Background: We recently determined that allergy training programs have improved physician recognition and diagnosis of pediatric anaphylaxis in the last decade. Objective: To investigate for changes in management, in particular the appropriate use of adrenaline for the treatment of anaphylaxis in a tertiary pediatric emergency department (PED). Methods: We conducted a retrospective case note study including children aged 0 to 16 years coded and verified for anaphylaxis comparing cases in years 2003/2004 with 2012. This included standardized information on clinical presentation, demographic characteristics, vital signs, mode of transport, and management of anaphylaxis including the use of adrenaline and/or adjunct therapy. Follow-up management plans were also recorded. Results: In 2003/2004, a total of 92 cases were coded and verified for anaphylaxis from 83,832 PED presentations compared with 159 cases from 71,822 PED presentations in 2012. A significantly higher proportion of cases were appropriately managed with adrenaline in 2012 compared with 2003/2004, when intensive training programs had not yet been introduced (P =.03). Vital signs were more frequently documented in 2012 (P <.001) than in 2003/2004, and there was significantly less administration of other medications (corticosteroids, bronchodilators, and antihistamines) (P <.05). Also, changes in discharge management occurred with an improved dispensing/prescription of adrenaline autoinjectors and more frequent follow-up arrangement with specialist allergy services (P <.001). Conclusions: There was a significant improvement in the management of anaphylaxis over this 10-year period. This change was observed after the introduction of intensified physician training programs in which anaphylaxis management was a key component highlighting the importance of cooperation between pediatric emergency and allergy services.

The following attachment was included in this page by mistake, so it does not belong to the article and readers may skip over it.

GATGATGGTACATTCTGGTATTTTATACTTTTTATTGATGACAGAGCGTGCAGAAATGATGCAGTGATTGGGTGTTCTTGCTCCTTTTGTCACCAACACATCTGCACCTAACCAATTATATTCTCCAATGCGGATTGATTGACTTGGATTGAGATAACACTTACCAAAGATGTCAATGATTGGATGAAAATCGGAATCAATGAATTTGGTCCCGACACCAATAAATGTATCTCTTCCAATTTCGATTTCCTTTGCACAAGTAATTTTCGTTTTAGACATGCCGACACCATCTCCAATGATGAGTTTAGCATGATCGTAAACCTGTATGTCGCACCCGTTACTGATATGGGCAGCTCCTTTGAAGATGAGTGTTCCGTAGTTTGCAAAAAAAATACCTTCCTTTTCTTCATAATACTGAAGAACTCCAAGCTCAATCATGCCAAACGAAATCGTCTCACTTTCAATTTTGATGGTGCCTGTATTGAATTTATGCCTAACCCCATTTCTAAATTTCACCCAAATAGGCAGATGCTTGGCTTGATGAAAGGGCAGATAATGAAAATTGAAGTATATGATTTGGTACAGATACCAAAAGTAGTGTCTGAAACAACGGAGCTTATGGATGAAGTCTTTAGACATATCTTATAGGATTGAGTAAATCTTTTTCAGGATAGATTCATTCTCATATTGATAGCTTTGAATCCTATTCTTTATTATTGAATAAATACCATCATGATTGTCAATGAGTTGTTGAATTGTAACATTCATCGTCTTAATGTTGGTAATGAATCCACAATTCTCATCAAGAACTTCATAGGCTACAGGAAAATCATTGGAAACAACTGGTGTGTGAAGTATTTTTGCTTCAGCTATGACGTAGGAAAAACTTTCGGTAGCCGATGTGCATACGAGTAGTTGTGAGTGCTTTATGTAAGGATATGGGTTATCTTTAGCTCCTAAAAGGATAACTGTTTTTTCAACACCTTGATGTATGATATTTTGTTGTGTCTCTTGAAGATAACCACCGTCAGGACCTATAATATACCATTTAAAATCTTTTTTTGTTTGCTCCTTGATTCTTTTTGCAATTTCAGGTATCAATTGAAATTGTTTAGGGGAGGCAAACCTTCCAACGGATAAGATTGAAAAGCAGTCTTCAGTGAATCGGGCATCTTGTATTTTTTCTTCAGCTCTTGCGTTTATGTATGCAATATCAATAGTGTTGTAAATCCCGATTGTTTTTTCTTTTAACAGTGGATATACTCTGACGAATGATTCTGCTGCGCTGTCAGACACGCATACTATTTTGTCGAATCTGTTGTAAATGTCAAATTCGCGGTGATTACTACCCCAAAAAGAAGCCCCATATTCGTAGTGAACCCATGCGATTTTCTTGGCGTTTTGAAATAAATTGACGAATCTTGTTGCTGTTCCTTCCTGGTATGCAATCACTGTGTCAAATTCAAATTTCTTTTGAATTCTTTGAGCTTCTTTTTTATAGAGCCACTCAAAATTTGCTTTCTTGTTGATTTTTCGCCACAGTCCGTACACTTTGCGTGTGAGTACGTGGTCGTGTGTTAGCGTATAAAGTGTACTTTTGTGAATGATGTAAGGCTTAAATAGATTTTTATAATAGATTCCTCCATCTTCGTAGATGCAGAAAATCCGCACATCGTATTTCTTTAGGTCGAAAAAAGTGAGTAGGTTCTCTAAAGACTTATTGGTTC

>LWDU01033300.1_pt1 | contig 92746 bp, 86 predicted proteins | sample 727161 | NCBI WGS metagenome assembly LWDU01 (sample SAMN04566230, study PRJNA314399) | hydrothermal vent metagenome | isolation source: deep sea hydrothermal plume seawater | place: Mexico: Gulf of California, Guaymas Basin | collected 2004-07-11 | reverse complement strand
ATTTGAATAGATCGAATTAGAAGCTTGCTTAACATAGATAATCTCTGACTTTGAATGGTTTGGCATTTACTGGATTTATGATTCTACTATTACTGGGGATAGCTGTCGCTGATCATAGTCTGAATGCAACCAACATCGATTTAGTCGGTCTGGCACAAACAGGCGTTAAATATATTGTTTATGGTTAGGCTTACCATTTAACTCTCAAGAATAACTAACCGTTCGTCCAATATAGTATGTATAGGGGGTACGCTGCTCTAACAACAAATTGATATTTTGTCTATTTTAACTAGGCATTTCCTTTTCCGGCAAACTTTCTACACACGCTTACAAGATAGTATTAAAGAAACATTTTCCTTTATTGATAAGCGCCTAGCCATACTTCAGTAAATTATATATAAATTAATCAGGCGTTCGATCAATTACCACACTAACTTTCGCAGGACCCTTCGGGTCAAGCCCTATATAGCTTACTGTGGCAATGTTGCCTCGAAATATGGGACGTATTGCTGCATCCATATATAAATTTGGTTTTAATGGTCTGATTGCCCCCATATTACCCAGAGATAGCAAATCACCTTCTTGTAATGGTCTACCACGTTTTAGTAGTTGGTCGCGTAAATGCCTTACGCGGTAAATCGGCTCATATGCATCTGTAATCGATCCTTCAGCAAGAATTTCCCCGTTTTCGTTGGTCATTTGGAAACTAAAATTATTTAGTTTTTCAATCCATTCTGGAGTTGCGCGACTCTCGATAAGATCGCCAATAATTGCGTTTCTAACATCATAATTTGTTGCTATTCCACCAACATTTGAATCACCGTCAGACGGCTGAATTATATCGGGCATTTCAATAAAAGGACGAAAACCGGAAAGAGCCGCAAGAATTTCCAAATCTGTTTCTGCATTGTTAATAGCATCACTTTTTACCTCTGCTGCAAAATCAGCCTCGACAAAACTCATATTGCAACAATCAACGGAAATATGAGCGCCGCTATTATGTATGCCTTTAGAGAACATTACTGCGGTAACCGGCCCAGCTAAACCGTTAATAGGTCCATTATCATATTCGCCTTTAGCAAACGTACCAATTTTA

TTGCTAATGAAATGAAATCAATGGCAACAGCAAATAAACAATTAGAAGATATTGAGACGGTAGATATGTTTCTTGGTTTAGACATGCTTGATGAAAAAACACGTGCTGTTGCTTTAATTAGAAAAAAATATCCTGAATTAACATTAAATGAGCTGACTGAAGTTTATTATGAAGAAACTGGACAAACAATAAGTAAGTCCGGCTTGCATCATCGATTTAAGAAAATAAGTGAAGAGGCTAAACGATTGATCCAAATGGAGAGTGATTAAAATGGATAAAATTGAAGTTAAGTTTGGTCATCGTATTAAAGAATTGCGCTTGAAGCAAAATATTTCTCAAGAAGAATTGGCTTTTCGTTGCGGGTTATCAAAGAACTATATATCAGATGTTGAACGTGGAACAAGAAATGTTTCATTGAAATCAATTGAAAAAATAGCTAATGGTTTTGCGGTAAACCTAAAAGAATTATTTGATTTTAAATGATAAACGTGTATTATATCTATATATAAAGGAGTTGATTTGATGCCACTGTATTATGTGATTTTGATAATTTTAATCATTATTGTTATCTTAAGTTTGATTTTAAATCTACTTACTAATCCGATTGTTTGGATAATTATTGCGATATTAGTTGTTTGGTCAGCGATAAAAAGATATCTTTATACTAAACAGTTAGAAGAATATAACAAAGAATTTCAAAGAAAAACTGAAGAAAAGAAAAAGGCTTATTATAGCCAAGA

|Number of pages||8|
|Journal||Journal of Allergy and Clinical Immunology: In Practice|
|Publication status||Published - 1 Sep 2018|